To recap, months after her arrest and imprisonment for an illegal protest inside a Moscow church with her band, Pussy Riot, Tolokonnikova began a hunger strike to protest human rights violations she said were taking place in her original prison. She was moved to a hospital and then again to prison, where she either began or threatened another such strike. She was apparently then granted the transfer she had been petitioning for, but has now gone missing.
Tolokonnikova’s husband, Peter Verzilov, told Rolling Stone that an unnamed prison source provided the information that she would be sent to the new Siberian colony. He believes the move is the result of both Nadia’s hunger strike and the protests being staged by her supporters outside the prison where she was formerly held. He and his father-in-law have stated their belief that officials are trying to cut off her communication with the outside world as a form of punishment, and they fear she may still be sick, abused, or worse.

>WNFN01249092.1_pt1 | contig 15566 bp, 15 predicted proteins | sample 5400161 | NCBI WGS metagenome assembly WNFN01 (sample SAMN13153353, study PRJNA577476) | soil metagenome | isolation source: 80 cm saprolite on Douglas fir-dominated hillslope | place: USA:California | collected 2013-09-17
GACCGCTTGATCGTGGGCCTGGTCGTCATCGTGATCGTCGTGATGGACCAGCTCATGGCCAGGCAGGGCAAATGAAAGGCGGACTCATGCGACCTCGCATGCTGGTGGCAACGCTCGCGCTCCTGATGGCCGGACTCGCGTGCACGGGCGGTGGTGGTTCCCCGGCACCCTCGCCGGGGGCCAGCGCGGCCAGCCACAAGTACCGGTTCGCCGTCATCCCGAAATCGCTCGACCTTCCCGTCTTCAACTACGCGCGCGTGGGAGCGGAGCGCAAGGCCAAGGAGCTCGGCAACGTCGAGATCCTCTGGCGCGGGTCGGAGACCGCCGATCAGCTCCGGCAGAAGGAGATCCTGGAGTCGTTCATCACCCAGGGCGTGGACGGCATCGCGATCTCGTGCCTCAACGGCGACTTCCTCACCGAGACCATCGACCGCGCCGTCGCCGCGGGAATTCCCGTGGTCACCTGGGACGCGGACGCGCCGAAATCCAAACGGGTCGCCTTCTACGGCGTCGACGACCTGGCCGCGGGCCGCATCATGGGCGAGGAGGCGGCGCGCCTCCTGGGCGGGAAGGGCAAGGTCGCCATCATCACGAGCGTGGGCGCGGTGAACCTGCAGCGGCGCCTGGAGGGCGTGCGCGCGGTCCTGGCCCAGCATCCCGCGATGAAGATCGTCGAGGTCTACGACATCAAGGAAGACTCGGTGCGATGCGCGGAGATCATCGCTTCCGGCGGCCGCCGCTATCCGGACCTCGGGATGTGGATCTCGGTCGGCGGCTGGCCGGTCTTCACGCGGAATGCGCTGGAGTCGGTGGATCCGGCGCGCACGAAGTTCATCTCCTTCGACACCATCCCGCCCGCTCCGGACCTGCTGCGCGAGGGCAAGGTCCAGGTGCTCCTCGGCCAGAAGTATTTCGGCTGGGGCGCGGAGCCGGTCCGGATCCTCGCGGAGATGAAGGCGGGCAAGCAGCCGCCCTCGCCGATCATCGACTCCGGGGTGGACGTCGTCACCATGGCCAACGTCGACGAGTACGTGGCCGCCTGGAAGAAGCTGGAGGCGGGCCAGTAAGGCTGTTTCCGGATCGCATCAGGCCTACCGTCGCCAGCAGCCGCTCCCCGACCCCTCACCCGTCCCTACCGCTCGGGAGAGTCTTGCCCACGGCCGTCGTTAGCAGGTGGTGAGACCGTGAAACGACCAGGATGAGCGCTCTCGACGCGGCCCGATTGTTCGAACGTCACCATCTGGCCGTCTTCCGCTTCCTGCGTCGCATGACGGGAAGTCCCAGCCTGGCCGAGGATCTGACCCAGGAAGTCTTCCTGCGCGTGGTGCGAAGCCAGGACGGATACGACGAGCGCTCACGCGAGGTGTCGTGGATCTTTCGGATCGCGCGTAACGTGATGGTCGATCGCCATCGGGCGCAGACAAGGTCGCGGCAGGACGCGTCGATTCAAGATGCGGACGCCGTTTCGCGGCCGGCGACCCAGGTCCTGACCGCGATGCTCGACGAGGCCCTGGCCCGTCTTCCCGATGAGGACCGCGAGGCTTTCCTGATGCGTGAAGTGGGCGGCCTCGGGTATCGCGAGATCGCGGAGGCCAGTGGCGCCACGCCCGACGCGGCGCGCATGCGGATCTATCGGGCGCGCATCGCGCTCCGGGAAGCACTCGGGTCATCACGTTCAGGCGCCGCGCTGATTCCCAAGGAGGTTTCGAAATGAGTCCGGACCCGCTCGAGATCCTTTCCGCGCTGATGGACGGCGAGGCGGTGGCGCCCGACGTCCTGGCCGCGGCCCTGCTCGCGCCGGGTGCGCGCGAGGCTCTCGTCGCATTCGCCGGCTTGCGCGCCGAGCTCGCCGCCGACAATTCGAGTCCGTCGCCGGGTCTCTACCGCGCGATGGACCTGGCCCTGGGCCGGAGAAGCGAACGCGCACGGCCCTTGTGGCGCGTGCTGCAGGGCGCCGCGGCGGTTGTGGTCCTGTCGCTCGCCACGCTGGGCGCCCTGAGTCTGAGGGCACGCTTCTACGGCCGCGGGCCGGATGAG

Nadezhda Tolokonnikova, of the Russian punk group Pussy Riot, has reportedly been moved from her prison to an affiliated hospital, more than seven days after beginning a hunger strike. Her lawyers and family have been denied contact with her so far.
The 23-year-old Tolokonnikova, along with two of her bandmates, staged a peaceful protest in a Moscow church in February of 2012, in objection to the church’s support for President Vladimir Putin. In August 2012, the three women were convicted on what appeared to be trumped-up charges, and sentenced to two years imprisonment. Band member Yekaterina Samutsevich had her sentence suspended on appeal.